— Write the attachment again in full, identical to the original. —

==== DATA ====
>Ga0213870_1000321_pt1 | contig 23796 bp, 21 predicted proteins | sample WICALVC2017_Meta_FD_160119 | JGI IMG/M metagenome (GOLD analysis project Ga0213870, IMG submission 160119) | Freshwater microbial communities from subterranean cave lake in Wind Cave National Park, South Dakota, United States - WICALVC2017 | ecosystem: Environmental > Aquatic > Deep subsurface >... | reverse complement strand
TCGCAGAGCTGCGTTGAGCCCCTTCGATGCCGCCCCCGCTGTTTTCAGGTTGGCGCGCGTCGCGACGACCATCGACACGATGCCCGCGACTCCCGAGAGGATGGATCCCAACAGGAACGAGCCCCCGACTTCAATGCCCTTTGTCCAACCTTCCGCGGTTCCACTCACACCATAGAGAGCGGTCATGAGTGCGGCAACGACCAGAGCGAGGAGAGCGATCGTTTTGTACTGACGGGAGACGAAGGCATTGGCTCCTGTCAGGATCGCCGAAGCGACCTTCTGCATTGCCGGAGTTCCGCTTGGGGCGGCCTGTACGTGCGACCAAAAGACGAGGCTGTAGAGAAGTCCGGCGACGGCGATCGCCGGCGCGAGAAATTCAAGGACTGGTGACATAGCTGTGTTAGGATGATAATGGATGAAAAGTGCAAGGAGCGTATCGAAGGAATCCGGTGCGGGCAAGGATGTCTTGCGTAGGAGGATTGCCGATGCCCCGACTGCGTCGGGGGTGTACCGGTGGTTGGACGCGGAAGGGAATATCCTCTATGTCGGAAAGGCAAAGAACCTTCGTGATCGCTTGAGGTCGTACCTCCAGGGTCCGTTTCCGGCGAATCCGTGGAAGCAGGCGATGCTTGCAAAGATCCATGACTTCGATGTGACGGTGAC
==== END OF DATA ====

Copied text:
>Ga0213870_1000321_pt1 | contig 23796 bp, 21 predicted proteins | sample WICALVC2017_Meta_FD_160119 | JGI IMG/M metagenome (GOLD analysis project Ga0213870, IMG submission 160119) | Freshwater microbial communities from subterranean cave lake in Wind Cave National Park, South Dakota, United States - WICALVC2017 | ecosystem: Environmental > Aquatic > Deep subsurface >... | reverse complement strand
TCGCAGAGCTGCGTTGAGCCCCTTCGATGCCGCCCCCGCTGTTTTCAGGTTGGCGCGCGTCGCGACGACCATCGACACGATGCCCGCGACTCCCGAGAGGATGGATCCCAACAGGAACGAGCCCCCGACTTCAATGCCCTTTGTCCAACCTTCCGCGGTTCCACTCACACCATAGAGAGCGGTCATGAGTGCGGCAACGACCAGAGCGAGGAGAGCGATCGTTTTGTACTGACGGGAGACGAAGGCATTGGCTCCTGTCAGGATCGCCGAAGCGACCTTCTGCATTGCCGGAGTTCCGCTTGGGGCGGCCTGTACGTGCGACCAAAAGACGAGGCTGTAGAGAAGTCCGGCGACGGCGATCGCCGGCGCGAGAAATTCAAGGACTGGTGACATAGCTGTGTTAGGATGATAATGGATGAAAAGTGCAAGGAGCGTATCGAAGGAATCCGGTGCGGGCAAGGATGTCTTGCGTAGGAGGATTGCCGATGCCCCGACTGCGTCGGGGGTGTACCGGTGGTTGGACGCGGAAGGGAATATCCTCTATGTCGGAAAGGCAAAGAACCTTCGTGATCGCTTGAGGTCGTACCTCCAGGGTCCGTTTCCGGCGAATCCGTGGAAGCAGGCGATGCTTGCAAAGATCCATGACTTCGATGTGACGGTGAC